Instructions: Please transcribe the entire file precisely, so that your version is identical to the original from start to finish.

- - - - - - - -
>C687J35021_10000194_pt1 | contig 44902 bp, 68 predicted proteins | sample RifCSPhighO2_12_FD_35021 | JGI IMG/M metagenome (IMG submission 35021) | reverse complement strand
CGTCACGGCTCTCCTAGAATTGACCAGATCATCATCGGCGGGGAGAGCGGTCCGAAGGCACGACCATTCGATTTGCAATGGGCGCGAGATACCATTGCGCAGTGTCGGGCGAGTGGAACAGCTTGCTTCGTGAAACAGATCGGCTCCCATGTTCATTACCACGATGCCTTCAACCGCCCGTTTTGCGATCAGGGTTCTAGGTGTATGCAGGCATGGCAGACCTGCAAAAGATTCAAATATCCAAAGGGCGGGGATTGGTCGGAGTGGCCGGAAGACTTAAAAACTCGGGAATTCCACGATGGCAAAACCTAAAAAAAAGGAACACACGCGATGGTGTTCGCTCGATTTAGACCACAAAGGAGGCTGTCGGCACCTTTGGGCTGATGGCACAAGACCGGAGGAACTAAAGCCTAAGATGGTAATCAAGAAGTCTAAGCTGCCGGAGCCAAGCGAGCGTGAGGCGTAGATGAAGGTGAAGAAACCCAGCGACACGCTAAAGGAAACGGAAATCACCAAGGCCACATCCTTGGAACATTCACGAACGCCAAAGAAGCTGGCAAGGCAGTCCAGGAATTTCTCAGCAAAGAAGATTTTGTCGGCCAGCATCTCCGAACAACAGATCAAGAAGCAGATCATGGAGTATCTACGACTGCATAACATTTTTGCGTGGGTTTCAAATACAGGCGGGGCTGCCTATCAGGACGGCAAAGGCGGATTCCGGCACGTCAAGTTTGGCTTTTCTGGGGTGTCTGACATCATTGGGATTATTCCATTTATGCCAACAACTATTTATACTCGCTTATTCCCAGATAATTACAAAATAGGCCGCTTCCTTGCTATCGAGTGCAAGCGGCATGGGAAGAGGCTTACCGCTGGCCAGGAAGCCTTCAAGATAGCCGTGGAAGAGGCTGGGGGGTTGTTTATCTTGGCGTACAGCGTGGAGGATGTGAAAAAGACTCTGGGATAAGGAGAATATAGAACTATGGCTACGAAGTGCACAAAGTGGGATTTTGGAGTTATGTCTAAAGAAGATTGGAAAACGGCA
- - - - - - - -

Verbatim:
>C687J35021_10000194_pt1 | contig 44902 bp, 68 predicted proteins | sample RifCSPhighO2_12_FD_35021 | JGI IMG/M metagenome (IMG submission 35021) | reverse complement strand
CGTCACGGCTCTCCTAGAATTGACCAGATCATCATCGGCGGGGAGAGCGGTCCGAAGGCACGACCATTCGATTTGCAATGGGCGCGAGATACCATTGCGCAGTGTCGGGCGAGTGGAACAGCTTGCTTCGTGAAACAGATCGGCTCCCATGTTCATTACCACGATGCCTTCAACCGCCCGTTTTGCGATCAGGGTTCTAGGTGTATGCAGGCATGGCAGACCTGCAAAAGATTCAAATATCCAAAGGGCGGGGATTGGTCGGAGTGGCCGGAAGACTTAAAAACTCGGGAATTCCACGATGGCAAAACCTAAAAAAAAGGAACACACGCGATGGTGTTCGCTCGATTTAGACCACAAAGGAGGCTGTCGGCACCTTTGGGCTGATGGCACAAGACCGGAGGAACTAAAGCCTAAGATGGTAATCAAGAAGTCTAAGCTGCCGGAGCCAAGCGAGCGTGAGGCGTAGATGAAGGTGAAGAAACCCAGCGACACGCTAAAGGAAACGGAAATCACCAAGGCCACATCCTTGGAACATTCACGAACGCCAAAGAAGCTGGCAAGGCAGTCCAGGAATTTCTCAGCAAAGAAGATTTTGTCGGCCAGCATCTCCGAACAACAGATCAAGAAGCAGATCATGGAGTATCTACGACTGCATAACATTTTTGCGTGGGTTTCAAATACAGGCGGGGCTGCCTATCAGGACGGCAAAGGCGGATTCCGGCACGTCAAGTTTGGCTTTTCTGGGGTGTCTGACATCATTGGGATTATTCCATTTATGCCAACAACTATTTATACTCGCTTATTCCCAGATAATTACAAAATAGGCCGCTTCCTTGCTATCGAGTGCAAGCGGCATGGGAAGAGGCTTACCGCTGGCCAGGAAGCCTTCAAGATAGCCGTGGAAGAGGCTGGGGGGTTGTTTATCTTGGCGTACAGCGTGGAGGATGTGAAAAAGACTCTGGGATAAGGAGAATATAGAACTATGGCTACGAAGTGCACAAAGTGGGATTTTGGAGTTATGTCTAAAGAAGATTGGAAAACGGCA